If you do head over this way and are as fond of oysters as I am I recommend Brady's Oysters near Markham on SR 105. The people working there were funny, friendly and the oysters are farmed using the suspension method; best tasting oysters ever.

How would you rate this beach for sea glass?

Poor (0-2 jewelry grade pcs. found per hour)

~ sea glass report submitted by Pete Suchon in Washington, USA



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Comments for Long Beach Peninsula Sea Glass? Travelogue...

Click here to add your own comments

Sep 22, 2012
local
by: erin

I live in Ocean Park, Washington. if you're looking for a fun filled, exciting adventure then this isn't the place for you to vacation.

But, if you like clam digging, camping, eating out, touring towns this is the perfect place for you. it's a quite little town except on big weekends like kite fest and rod run.

i walk on the beach everyday and find at least one sand dollar. finding other shells really depends on the time of year and tides.

it isn't hawaii that's for sure. have never found sea glass, but you'll notice these beaches are known for selling round and twinky shaped sea glass which are sold in minit marts and stores through out the peninsula.

i never thought they could be too common to being because they sell for 20 to 30 dollars. woah. anyhow, book a plane ticket to hawaii if youre looking for a luxury sea shelled beach. that is all.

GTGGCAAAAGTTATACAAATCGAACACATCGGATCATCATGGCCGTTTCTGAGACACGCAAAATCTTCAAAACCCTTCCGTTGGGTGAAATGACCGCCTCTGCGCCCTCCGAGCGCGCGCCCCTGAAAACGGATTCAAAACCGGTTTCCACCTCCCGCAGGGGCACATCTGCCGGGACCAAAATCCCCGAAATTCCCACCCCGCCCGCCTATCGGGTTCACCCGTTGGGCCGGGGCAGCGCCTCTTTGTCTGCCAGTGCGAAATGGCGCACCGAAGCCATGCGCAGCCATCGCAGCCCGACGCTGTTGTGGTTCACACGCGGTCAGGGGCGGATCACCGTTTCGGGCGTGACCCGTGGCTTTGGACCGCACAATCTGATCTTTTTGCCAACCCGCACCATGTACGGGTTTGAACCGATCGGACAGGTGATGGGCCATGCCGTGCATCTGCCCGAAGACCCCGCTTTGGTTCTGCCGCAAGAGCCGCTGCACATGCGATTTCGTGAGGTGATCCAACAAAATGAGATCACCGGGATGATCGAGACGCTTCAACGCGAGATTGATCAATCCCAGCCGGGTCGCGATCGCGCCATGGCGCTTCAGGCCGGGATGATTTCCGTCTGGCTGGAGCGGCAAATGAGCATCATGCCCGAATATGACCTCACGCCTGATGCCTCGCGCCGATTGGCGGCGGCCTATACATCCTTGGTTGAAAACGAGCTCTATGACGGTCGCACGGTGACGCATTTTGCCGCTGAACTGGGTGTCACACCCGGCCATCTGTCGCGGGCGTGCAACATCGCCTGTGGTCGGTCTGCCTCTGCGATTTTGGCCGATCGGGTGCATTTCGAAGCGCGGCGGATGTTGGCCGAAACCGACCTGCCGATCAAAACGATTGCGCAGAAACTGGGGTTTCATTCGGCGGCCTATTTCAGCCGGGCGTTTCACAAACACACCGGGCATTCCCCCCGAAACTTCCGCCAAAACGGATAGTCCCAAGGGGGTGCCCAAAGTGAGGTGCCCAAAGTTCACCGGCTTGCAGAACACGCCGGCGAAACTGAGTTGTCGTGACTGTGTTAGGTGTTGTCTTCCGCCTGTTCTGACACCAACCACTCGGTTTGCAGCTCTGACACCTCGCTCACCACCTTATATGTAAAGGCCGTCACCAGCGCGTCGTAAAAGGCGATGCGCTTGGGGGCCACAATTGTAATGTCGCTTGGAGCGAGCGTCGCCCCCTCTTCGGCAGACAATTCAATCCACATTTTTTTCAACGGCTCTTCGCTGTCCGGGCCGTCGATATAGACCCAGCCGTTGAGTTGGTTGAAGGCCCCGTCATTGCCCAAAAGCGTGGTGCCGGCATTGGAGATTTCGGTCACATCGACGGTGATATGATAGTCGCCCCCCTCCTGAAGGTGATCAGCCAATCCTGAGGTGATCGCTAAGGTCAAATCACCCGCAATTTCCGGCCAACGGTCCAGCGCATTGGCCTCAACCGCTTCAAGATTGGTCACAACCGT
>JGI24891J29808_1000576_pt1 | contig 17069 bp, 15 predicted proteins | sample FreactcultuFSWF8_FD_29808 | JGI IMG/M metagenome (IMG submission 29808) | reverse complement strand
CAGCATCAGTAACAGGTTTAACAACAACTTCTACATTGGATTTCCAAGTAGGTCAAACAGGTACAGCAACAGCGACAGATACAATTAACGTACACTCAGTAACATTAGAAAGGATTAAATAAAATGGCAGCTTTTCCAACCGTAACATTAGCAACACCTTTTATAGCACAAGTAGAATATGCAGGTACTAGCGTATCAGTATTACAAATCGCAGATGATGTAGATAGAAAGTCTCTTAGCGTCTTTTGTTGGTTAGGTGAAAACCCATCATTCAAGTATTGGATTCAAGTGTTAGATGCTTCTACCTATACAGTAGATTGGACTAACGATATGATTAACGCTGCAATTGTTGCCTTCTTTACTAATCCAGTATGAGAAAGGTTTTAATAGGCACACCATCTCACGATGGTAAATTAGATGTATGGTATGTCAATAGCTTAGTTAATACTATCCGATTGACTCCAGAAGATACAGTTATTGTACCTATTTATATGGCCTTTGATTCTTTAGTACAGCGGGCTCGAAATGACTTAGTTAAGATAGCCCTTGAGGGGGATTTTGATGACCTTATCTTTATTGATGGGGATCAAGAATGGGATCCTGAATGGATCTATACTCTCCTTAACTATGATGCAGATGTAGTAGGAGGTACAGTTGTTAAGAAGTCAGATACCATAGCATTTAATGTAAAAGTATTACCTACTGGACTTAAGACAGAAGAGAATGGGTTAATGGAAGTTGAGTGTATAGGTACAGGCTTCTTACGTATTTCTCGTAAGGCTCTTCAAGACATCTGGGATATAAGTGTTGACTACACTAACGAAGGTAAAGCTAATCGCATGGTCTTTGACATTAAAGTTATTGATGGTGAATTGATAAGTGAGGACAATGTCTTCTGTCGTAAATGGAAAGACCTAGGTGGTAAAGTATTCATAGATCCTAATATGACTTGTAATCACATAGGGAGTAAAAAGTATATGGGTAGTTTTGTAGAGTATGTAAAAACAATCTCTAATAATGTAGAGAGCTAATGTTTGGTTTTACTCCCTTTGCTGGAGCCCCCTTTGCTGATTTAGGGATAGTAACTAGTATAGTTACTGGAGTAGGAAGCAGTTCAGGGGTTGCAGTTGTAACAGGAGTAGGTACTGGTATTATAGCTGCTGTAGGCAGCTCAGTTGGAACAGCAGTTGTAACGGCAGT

Jul 15, 2012
Found sea glass in Grayland
by: Anonymous

I agree with most of this post (other than I have no idea about Oysterville) but there is one beach in Grayland that gives glass every time.

We camp here every year and play on our beach but beachcomb on the beach at Twin Harbors State Park.

Just came back from there, in fact, and saw hundreds of full sand dollars, a couple agates and about 17 pieces of sea glass.

All brown, clear and one green this time, but last year was more colorful with blues, greens, reds, yellows and clear.

Oct 16, 2009
No oysters in Oysterville? How could you say that?
by: Anonymous

Per Wikipedia

"Oysterville is the number one producer of farmed oysters in the United States and among the top five producers worldwide"

Just because the beds are private doesn't mean there aren't oysters. There are some great oyster growers in South Bend, but Oysterville produces far more.

Long Beach Super 8 Motel

In fact, the Peninsula was founded by oysters. It was oyster farming in Oysterville that created the famed Clamshell Railroad which carried the bivalves south down the Peninsula where they could be shipped. The more southern towns came later.

A lot of people's livelihood depends on tourism here and careless postings like yours hurt hardworking people.

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Judi Weber

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Anne O, Toronto

"Thanks so much for the information.

I visited Carbon Beach today.

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"


Jan

" Hi Lin and David,

I have come to sea glass via my shell collecting and am finding it very addictive too. Last year I found a glass bottle stopper which was a thrill.

Very small and few people but a nice supply of glass just as you stated.

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Regards,

"


Anne Cram

" Just wanted to thank you for all of your helpful information.

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It's so useful for those of us that don't live near a beach and travel to find our glass.

The information posted here lets us spend more time enjoying our adventure rather than wasting time looking for a great spot

Thanks again,

"